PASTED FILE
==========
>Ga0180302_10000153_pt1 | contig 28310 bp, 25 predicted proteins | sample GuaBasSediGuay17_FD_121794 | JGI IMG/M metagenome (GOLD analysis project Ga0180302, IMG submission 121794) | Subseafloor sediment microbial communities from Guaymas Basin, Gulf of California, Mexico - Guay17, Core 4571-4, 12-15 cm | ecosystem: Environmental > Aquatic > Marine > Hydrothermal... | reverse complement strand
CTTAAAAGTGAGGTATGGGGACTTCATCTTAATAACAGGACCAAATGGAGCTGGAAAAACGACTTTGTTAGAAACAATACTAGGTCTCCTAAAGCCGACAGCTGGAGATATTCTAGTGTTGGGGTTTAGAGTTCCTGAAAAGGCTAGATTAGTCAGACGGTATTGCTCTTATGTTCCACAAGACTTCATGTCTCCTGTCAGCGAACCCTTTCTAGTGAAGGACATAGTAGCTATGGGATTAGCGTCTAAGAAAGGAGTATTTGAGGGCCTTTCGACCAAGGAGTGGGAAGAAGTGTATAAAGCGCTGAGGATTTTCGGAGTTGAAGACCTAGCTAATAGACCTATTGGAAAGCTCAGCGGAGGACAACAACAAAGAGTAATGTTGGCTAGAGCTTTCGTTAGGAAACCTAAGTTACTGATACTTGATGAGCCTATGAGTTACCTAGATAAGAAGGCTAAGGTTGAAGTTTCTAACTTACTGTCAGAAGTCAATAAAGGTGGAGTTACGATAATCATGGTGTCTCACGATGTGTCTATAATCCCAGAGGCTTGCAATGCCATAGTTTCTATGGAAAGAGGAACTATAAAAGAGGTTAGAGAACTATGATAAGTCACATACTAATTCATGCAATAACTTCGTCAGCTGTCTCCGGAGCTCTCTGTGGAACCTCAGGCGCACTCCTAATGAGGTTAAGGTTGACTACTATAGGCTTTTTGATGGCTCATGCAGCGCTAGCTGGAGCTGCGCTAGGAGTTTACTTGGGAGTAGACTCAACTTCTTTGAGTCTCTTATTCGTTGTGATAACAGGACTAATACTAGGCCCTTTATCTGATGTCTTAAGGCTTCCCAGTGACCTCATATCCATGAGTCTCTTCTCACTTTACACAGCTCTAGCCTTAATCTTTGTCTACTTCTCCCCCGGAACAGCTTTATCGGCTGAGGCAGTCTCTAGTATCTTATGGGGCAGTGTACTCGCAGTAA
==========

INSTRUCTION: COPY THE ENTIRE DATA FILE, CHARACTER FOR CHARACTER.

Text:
>Ga0180302_10000153_pt1 | contig 28310 bp, 25 predicted proteins | sample GuaBasSediGuay17_FD_121794 | JGI IMG/M metagenome (GOLD analysis project Ga0180302, IMG submission 121794) | Subseafloor sediment microbial communities from Guaymas Basin, Gulf of California, Mexico - Guay17, Core 4571-4, 12-15 cm | ecosystem: Environmental > Aquatic > Marine > Hydrothermal... | reverse complement strand
CTTAAAAGTGAGGTATGGGGACTTCATCTTAATAACAGGACCAAATGGAGCTGGAAAAACGACTTTGTTAGAAACAATACTAGGTCTCCTAAAGCCGACAGCTGGAGATATTCTAGTGTTGGGGTTTAGAGTTCCTGAAAAGGCTAGATTAGTCAGACGGTATTGCTCTTATGTTCCACAAGACTTCATGTCTCCTGTCAGCGAACCCTTTCTAGTGAAGGACATAGTAGCTATGGGATTAGCGTCTAAGAAAGGAGTATTTGAGGGCCTTTCGACCAAGGAGTGGGAAGAAGTGTATAAAGCGCTGAGGATTTTCGGAGTTGAAGACCTAGCTAATAGACCTATTGGAAAGCTCAGCGGAGGACAACAACAAAGAGTAATGTTGGCTAGAGCTTTCGTTAGGAAACCTAAGTTACTGATACTTGATGAGCCTATGAGTTACCTAGATAAGAAGGCTAAGGTTGAAGTTTCTAACTTACTGTCAGAAGTCAATAAAGGTGGAGTTACGATAATCATGGTGTCTCACGATGTGTCTATAATCCCAGAGGCTTGCAATGCCATAGTTTCTATGGAAAGAGGAACTATAAAAGAGGTTAGAGAACTATGATAAGTCACATACTAATTCATGCAATAACTTCGTCAGCTGTCTCCGGAGCTCTCTGTGGAACCTCAGGCGCACTCCTAATGAGGTTAAGGTTGACTACTATAGGCTTTTTGATGGCTCATGCAGCGCTAGCTGGAGCTGCGCTAGGAGTTTACTTGGGAGTAGACTCAACTTCTTTGAGTCTCTTATTCGTTGTGATAACAGGACTAATACTAGGCCCTTTATCTGATGTCTTAAGGCTTCCCAGTGACCTCATATCCATGAGTCTCTTCTCACTTTACACAGCTCTAGCCTTAATCTTTGTCTACTTCTCCCCCGGAACAGCTTTATCGGCTGAGGCAGTCTCTAGTATCTTATGGGGCAGTGTACTCGCAGTAA